Along with her photographer husband Bruno, she honed her visual craft and published her first book Pride and Pudding, a history of British food with recipes, followed by The National Trust book of puddings: 50 irresistibly nostalgic sweet treats and comforting classics. She became a household name in her home country as a judge on the Belgian version of Bake Off.

From the first Food Blogger Connect, while most of us were in comfortable jeans and casual wear, she looked like she was just off for a spot of old-fashioned ballroom dancing. Her long, red hair was always piled up in a twisted crescent pinned with red blooms, her voluminous dresses nipped in at the waist, spotted with red and white, a cropped cardigan over her shoulders and a slash of red lipstick across her pale complexion.

cookery book open on red and white tea towel

When opening Oats in the North, Wheat in the South, one of the first things you read is an acknowledgement that the sugar trade had a human cost, that of slavery. It sets the tone as the book is a pleasure to read and while expounding the joy of baking it is not frivolous.   A foreward written by renowned food historian Dr Annie Gray (who you may know from The Kitchen Cabinet podcast) describes the book as ‘a love letter to British baking and all that implies’.

Regula introduces the book and sheds some light on her motivation and qualification to write it. As a child she became obsessed with all things British. Her parents watched BBC programmes, historical dramas and documentaries which gave her a rather idealised view of a land of rolling hills, castles, quaint rituals and royalty. In later years she read Jane Austen and watched Eastenders avidly.  When she was nine, her parents gave in to her pleas to visit and spent their holidays exploring villages and towns from coast to coast. Their journeys were at a time before gastropubs and fusion food. The bakeries, high streets, cafes and inns of each town revealed unique, regional favourites and were a world away from the delicate pastries of the continent.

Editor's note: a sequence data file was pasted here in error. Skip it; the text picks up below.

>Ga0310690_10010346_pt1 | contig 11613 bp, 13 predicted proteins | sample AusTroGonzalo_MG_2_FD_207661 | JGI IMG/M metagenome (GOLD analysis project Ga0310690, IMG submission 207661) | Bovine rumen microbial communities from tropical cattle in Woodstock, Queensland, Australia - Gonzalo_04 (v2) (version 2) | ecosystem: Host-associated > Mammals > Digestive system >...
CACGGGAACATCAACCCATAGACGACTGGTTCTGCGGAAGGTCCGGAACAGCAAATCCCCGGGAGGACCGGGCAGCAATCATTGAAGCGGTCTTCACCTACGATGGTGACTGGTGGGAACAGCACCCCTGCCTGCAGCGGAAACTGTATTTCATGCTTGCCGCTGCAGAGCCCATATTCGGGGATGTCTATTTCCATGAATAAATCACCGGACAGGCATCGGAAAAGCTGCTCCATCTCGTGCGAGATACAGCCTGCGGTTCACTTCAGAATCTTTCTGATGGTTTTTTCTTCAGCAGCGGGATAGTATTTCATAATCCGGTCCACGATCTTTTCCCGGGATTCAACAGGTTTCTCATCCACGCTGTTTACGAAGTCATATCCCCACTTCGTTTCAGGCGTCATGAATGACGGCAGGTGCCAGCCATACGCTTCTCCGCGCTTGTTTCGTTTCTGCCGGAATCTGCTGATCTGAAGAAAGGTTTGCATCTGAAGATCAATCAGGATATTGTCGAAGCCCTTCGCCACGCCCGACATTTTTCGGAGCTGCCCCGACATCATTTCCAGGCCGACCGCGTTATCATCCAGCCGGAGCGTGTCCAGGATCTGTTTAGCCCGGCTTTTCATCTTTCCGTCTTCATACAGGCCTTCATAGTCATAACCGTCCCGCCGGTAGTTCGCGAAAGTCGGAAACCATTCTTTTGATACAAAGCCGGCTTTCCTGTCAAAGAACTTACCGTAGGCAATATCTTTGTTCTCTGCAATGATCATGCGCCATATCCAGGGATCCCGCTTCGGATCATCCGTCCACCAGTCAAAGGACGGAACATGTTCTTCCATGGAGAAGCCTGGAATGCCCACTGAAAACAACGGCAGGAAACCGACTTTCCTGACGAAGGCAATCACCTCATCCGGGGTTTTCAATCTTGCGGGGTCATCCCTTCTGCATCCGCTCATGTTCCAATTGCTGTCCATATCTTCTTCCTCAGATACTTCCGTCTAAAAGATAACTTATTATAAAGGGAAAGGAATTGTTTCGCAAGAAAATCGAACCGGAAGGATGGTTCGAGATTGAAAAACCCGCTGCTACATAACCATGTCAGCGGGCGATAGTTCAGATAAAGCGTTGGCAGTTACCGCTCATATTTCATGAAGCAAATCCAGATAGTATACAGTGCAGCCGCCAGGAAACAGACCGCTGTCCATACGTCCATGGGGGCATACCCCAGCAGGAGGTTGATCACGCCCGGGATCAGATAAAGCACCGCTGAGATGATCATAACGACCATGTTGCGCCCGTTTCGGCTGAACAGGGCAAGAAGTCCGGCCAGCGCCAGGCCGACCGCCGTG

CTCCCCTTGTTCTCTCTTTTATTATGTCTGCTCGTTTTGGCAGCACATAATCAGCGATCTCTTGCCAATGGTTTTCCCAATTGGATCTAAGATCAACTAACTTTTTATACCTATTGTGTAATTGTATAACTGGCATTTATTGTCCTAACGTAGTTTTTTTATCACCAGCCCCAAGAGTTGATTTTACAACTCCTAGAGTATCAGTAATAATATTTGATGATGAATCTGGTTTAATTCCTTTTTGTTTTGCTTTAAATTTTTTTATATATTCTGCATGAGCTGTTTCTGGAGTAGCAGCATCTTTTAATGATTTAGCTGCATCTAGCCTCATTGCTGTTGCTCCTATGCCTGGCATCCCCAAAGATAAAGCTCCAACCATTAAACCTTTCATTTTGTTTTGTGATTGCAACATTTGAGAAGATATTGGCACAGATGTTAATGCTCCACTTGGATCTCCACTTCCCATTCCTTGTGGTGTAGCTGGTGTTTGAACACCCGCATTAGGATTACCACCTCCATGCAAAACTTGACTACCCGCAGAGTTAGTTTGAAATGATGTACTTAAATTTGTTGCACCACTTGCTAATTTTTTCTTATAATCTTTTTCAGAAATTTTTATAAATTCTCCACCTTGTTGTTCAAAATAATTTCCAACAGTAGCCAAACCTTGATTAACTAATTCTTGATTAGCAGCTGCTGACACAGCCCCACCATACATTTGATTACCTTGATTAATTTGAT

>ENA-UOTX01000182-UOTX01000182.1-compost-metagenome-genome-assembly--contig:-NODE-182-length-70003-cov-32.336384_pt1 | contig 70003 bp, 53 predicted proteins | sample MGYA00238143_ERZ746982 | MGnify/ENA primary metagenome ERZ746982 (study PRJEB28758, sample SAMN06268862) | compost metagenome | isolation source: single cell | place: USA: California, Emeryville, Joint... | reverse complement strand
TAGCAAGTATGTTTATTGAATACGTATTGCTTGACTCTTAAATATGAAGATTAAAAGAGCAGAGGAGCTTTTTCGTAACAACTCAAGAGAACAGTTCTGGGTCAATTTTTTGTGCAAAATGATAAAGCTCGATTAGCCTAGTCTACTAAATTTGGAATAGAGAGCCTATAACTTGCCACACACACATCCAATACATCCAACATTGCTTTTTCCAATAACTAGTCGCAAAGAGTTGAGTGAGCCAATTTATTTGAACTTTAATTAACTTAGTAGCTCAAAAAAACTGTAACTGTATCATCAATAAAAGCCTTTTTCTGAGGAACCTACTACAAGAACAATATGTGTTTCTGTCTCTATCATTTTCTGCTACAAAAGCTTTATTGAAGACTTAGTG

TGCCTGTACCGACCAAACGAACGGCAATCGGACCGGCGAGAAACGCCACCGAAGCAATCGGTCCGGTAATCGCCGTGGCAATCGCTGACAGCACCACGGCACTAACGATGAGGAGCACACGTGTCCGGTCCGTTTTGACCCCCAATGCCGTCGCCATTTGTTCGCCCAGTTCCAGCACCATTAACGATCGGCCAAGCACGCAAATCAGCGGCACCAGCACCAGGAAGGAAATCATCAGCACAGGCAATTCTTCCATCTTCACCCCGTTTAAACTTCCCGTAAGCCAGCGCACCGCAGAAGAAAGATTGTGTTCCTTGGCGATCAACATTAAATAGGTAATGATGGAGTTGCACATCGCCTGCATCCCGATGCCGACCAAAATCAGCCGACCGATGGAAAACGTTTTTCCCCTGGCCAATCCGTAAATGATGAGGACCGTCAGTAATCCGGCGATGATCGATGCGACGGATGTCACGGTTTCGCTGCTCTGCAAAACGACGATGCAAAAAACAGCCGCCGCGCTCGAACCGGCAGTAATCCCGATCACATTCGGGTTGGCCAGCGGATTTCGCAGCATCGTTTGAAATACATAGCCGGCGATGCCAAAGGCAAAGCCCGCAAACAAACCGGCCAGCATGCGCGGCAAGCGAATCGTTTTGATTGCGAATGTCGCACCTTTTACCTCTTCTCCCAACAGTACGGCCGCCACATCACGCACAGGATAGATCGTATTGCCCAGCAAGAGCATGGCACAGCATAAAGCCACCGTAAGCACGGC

These years of discovery, through a fervour for collecting personal anecdotes and family recipes, and her growing collection of historical cookery books, are the foundation of this book.

The divided climate of the British Isles with its impact on food and agriculture is behind the title.  In the North conditions are too wet and cold to grow wheat so oats are a common ingredient for much of the cooking.  Griddled recipes rather than oven-baked dominate, some drawn from the influence of the Vikings. In the South, bread bakery is more prevalent with greater access to wheat.

There’s a summary of the common ingredients and equipment required for British baking before you dive into the main sections of the book. The recipes are broadly divided into cakes, biscuits, buns, griddle cakes, bread, pies and tarts plus a special section dedicated to gingerbread.

cookery book showing gingerbread recipe

Stories about the origin of each type of bake, the history, the variations, the name, the traditional ingredients, its earliest documentation, rituals behind it and how Regula found the recipes are woven into the book. It’s a good read even if you don’t make a single recipe; however that’s not my approach and torn scraps of paper stick out of my copy marking a sheaf of recipes I want to try .

Among the smooth, heavy-weight pages are things that I’ve never considered baking from scratch until now – custard creams or rich tea biscuits for instance. There are familiar old favourites like sticky flapjacks, hot cross buns, lemon drizzle cake and recipes for nearly everything mentioned in my childhood reminiscences above.